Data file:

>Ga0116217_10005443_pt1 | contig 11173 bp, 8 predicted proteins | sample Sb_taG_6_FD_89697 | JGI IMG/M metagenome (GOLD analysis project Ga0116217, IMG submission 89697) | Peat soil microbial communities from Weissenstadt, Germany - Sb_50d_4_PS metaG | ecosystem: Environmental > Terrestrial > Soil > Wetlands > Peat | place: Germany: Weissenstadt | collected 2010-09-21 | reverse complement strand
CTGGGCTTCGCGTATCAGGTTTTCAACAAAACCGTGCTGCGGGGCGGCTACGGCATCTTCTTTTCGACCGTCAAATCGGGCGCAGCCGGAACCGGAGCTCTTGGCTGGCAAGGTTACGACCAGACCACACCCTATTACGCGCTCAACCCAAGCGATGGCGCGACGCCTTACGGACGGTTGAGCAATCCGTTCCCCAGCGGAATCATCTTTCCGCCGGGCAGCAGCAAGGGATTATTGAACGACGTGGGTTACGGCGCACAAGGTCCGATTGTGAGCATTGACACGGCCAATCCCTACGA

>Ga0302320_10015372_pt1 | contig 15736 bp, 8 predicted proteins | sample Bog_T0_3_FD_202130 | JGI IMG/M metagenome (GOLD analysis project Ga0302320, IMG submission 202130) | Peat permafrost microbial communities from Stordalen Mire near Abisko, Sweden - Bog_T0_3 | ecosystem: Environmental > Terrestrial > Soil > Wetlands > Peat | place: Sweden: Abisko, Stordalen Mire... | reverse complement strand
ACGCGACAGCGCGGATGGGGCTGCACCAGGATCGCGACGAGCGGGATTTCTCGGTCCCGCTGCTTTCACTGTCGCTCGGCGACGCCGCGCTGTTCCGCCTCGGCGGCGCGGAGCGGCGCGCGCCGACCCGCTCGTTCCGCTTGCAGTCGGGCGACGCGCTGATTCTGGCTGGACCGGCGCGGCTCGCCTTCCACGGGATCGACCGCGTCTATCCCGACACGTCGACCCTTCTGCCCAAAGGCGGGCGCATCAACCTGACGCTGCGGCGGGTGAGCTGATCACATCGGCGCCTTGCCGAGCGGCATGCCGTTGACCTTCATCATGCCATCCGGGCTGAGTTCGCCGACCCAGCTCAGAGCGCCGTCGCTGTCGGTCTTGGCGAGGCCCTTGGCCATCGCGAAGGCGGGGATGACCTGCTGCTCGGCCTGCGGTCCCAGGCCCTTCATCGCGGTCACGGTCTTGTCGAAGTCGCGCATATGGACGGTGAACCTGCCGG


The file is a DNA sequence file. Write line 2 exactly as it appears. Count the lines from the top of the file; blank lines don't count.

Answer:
CTGGGCTTCGCGTATCAGGTTTTCAACAAAACCGTGCTGCGGGGCGGCTACGGCATCTTCTTTTCGACCGTCAAATCGGGCGCAGCCGGAACCGGAGCTCTTGGCTGGCAAGGTTACGACCAGACCACACCCTATTACGCGCTCAACCCAAGCGATGGCGCGACGCCTTACGGACGGTTGAGCAATCCGTTCCCCAGCGGAATCATCTTTCCGCCGGGCAGCAGCAAGGGATTATTGAACGACGTGGGTTACGGCGCACAAGGTCCGATTGTGAGCATTGACACGGCCAATCCCTACGA